...a small fortification built earlier by Herod to lay claim to the hill. This fort was entirely covered by the new circular structure. The cylinder, presently entirely concealed inside the hill, originally stood free for the first 20 years. It comprised seven stories, the lowest two of which had strong barrel vaults serving as storage rooms, while the five above them (three of which were found in situ) had flat ceilings. Included in the original phase were a number of large cisterns and a feature that must have formed the spectacular impression of the hill: a...

Masada

Masada   Reference library

Jürgen Zangenberg

The Oxford Encyclopedia of the Bible and Archaeology

Reference type:
Subject Reference
Current Version:
2013
Subject:
Archaeology, Religion
Length:
5,329 words
Illustration(s):
2

...a small garrison, like the ones at Qumran and En-Gedi, to guard the eastern shore of the Dead Sea. Remains of biblical and nonbiblical texts were found at various places on the mountain, some of them likely hidden by the defenders and others torn and dumped by the Romans in casemate rooms (Josephus, Ant. 20.115). But the Romans also left documents reflecting everyday activities, like a text referring to the payments and expenses of a soldier’s salary, on medical treatment in the army, and a literary text. Two documents from Murabba ʿ at even suggest that a...

Gender, Bronze and Iron Age

Gender, Bronze and Iron Age   Reference library

Mayer I. Gruber

The Oxford Encyclopedia of the Bible and Archaeology

Reference type:
Subject Reference
Current Version:
2013
Subject:
Archaeology, Religion
Length:
4,502 words
Illustration(s):
1

...is a disaster that leads to the disintegration of society ( Micah 7:1–7 ). Inasmuch as both parents are inculcated in the cultural legacy of Israel, they are obligated to inculcate their children (see Deut 6:7 , 11:19 ), who receive instruction from both parents ( Prov 1:8 , 6:20 , 23:22–25 ). Deuteronomy 21:18–21 shows that mothers and fathers are together responsible for the proper upbringing of their children as both parents present a disobedient child to the elders of the city. In Deuteronomy 22:13–19 both parents defend their daughter, a...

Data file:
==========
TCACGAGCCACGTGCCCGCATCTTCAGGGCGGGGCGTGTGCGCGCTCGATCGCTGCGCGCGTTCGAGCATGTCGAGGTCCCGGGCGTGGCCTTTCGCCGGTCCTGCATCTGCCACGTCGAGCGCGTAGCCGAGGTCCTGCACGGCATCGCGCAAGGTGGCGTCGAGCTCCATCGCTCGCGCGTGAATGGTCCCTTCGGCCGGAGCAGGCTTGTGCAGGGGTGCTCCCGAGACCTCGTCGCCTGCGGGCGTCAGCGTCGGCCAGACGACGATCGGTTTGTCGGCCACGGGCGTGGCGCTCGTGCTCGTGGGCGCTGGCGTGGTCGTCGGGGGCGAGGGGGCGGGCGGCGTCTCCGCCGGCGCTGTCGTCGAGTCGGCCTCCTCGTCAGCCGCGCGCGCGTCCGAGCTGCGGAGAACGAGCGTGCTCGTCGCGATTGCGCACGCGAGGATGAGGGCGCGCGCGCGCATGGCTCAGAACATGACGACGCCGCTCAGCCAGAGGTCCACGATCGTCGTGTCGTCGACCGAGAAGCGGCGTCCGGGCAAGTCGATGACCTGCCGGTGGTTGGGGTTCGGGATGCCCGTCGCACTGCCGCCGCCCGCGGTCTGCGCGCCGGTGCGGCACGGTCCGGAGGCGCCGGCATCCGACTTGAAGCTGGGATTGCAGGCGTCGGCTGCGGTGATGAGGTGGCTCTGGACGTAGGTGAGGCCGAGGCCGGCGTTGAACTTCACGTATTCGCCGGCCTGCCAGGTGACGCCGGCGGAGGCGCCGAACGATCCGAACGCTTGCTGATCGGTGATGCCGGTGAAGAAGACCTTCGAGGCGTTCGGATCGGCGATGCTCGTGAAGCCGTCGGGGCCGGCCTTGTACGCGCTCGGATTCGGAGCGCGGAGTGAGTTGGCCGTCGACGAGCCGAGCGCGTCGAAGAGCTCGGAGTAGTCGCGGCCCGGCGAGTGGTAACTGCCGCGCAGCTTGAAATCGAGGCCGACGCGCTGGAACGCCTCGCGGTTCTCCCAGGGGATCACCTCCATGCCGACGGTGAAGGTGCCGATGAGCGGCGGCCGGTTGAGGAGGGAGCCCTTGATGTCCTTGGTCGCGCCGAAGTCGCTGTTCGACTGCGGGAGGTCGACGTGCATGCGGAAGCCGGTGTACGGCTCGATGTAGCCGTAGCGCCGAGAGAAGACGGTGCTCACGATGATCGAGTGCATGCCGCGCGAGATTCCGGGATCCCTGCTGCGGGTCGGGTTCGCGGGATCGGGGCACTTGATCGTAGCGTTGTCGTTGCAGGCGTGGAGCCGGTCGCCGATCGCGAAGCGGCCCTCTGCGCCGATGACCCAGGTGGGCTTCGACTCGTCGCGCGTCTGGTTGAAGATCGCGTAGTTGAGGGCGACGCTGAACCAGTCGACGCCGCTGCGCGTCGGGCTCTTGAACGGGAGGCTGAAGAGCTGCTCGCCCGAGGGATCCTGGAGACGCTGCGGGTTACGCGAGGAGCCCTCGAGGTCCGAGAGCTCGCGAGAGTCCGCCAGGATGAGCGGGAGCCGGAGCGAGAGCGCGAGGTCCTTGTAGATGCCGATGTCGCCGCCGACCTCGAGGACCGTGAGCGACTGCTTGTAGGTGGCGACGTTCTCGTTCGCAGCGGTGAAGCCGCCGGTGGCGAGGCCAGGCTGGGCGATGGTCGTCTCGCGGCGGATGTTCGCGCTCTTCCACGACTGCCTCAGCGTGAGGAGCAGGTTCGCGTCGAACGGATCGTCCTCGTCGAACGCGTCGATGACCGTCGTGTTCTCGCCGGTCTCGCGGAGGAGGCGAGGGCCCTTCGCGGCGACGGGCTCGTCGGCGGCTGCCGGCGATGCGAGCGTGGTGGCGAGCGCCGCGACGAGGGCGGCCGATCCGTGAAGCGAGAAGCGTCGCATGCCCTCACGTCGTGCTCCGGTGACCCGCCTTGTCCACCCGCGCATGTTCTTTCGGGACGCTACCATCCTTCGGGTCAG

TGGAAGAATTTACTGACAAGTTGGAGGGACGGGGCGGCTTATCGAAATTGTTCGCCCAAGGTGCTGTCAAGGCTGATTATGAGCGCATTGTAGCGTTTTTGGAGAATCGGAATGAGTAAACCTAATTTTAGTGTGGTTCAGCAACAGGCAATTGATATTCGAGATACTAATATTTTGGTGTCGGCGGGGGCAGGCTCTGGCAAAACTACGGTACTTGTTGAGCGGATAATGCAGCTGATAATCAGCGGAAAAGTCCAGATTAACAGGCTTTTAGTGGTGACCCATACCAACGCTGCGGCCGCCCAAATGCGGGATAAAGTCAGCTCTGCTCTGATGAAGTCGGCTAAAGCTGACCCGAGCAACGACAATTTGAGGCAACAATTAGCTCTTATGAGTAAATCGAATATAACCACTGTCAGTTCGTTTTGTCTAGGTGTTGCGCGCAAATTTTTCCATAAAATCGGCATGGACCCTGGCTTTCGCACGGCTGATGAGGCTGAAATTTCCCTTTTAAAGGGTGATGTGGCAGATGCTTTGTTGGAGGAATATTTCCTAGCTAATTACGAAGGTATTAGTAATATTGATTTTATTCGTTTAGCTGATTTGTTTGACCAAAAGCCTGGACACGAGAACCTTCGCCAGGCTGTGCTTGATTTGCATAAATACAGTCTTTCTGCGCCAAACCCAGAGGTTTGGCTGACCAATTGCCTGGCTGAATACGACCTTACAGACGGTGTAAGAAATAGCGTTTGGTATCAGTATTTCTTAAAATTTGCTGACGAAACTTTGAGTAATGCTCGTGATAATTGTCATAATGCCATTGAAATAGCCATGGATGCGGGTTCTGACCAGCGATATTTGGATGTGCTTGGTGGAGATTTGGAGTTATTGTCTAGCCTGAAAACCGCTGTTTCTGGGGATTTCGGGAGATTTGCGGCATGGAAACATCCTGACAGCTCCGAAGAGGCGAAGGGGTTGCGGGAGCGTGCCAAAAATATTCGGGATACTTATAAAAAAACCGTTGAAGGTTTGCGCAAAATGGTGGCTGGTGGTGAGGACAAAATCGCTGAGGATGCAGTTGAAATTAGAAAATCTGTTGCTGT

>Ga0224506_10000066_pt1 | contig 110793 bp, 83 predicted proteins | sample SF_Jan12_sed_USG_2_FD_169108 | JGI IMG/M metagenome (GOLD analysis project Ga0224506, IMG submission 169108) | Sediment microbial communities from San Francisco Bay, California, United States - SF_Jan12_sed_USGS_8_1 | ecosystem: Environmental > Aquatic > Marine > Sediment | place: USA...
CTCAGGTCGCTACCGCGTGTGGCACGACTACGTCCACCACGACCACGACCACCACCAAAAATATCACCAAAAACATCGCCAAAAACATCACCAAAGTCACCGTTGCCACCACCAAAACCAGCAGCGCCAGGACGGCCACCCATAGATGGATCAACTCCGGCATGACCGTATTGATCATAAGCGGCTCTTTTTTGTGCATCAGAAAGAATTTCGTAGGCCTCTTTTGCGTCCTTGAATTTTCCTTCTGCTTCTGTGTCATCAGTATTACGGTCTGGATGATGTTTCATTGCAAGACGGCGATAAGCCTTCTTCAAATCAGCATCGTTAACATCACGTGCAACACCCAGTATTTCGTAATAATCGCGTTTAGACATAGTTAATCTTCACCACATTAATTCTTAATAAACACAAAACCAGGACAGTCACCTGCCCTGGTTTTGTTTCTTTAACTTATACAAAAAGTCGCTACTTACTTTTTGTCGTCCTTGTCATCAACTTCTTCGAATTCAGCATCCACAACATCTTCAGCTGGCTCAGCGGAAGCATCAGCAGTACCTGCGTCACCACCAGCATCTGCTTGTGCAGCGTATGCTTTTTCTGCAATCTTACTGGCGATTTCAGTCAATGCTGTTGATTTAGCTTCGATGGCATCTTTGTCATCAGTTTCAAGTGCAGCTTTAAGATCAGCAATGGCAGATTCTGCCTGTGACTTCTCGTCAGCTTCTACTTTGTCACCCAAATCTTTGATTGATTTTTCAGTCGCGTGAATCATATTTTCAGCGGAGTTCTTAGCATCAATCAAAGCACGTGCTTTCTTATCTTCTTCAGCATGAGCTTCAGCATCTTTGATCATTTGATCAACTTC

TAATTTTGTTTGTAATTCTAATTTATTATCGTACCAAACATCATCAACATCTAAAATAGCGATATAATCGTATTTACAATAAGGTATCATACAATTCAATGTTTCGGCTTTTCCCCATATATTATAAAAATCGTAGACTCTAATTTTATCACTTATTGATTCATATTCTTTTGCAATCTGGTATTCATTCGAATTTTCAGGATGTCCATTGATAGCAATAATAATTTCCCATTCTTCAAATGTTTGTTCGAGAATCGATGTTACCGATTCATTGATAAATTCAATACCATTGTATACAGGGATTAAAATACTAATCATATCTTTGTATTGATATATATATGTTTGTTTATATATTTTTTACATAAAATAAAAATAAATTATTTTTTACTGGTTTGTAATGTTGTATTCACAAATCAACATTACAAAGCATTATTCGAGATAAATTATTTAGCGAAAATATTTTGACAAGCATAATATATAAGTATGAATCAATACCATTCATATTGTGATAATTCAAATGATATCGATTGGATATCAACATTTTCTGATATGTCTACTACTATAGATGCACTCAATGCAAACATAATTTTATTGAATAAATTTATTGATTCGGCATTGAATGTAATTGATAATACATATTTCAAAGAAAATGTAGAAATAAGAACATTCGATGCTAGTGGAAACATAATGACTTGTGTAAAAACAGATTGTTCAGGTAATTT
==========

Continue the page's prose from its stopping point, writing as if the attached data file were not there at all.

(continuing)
Family Structure, Hellenistic and Roman Period

Family Structure, Hellenistic and Roman Period   Reference library

April Pudsey

The Oxford Encyclopedia of the Bible and Archaeology

Reference type:
Subject Reference
Current Version:
2013
Subject:
Archaeology, Religion
Length:
6,921 words

...other children and a number of adults in their day-to-day lives: a direct consequence of the phenomenon of a frérèche -type arrangement, in which one (or more) brother brought his new wife into the household, was that children would live with many cousins, aunts, and uncles. A striking example of such a family can be seen in the early second century c.e. , where a family of four married brothers between the ages of 38 and 47 brought wives into the household: the youngest of these brothers had one son (age 4), the next youngest a son (age 20) and two daughters...

Aram-Damascus

Aram-Damascus   Reference library

K. Lawson Younger

The Oxford Encyclopedia of the Bible and Archaeology

Reference type:
Subject Reference
Current Version:
2013
Subject:
Archaeology, Religion
Length:
4,541 words

...name “Ben-Hadad” may have been a dynastic title, there is no clear evidence of this. The second option understands 1 Kings 20 and 22 as misplaced by a mistaken biblical writer. Thus, it reflects a later political situation in the days of Jehoahaz or Jehoash. Adad-idri (Hadadezer) of the monolith should not be equated with Ben-Hadad of 1 Kings 20 and 22 but instead should be identified with Ben-Hadad (Bar-Hadad), the son of Hazael, who ruled over Damascus in the early eighth century. Thus, in the stories of 1 Kings 20 and 22 , the name of Ahab has...

Gath

Gath   Reference library

Aren Maeir

The Oxford Encyclopedia of the Bible and Archaeology

Reference type:
Subject Reference
Current Version:
2013
Subject:
Archaeology, Religion
Length:
5,993 words
Illustration(s):
1

...to a site by this name refer to Gath of the Philistines, one of five major cities of the Philistine Pentapolis (along with Ashdod, Ashkelon, Gaza, and Ekron). While in the past its location was debated due to the lack of a site in Philistia preserving this ancient name (and quite a few identities were suggested), based on both textual analyses and the archaeological remains, it is clear that Gath of the Philistines should be placed at Tell eṣ-Ṣâfi (Tel Zafit), a site in the northwestern Shephelah, on the southern bank of the Elah Valley, ca. 12.5 miles (20 km)...

Dan

Dan   Reference library

David Ilan

The Oxford Encyclopedia of the Bible and Archaeology

Reference type:
Subject Reference
Current Version:
2013
Subject:
Archaeology, Religion
Length:
5,469 words
Illustration(s):
2

...II, Jeroboam II) bamah represents a phase of alterations and supplements. It was also the phase that revealed a series of cultic objects—altars (cf. Exod 27:1–8 , 30:1–5 ), basins (cf. Lev 16:4 ; 2 Chr 4:6 ; Exod 29:4 , 30:17–21 ), incense shovels, a scepter head, and sacrificial remains—in the exterior belt of rooms surrounding the cultic precinct. This was also the stage to which most of the epigraphic material could be attributed. It is quite clear, however, from the biblical text ( 1 Kgs 15:20 , 2 Kgs 13:3–5 ) and from the “House of...

Jerusalem, Hellenistic and Roman

Jerusalem, Hellenistic and Roman   Reference library

Jürgen K. Zangenberg

The Oxford Encyclopedia of the Bible and Archaeology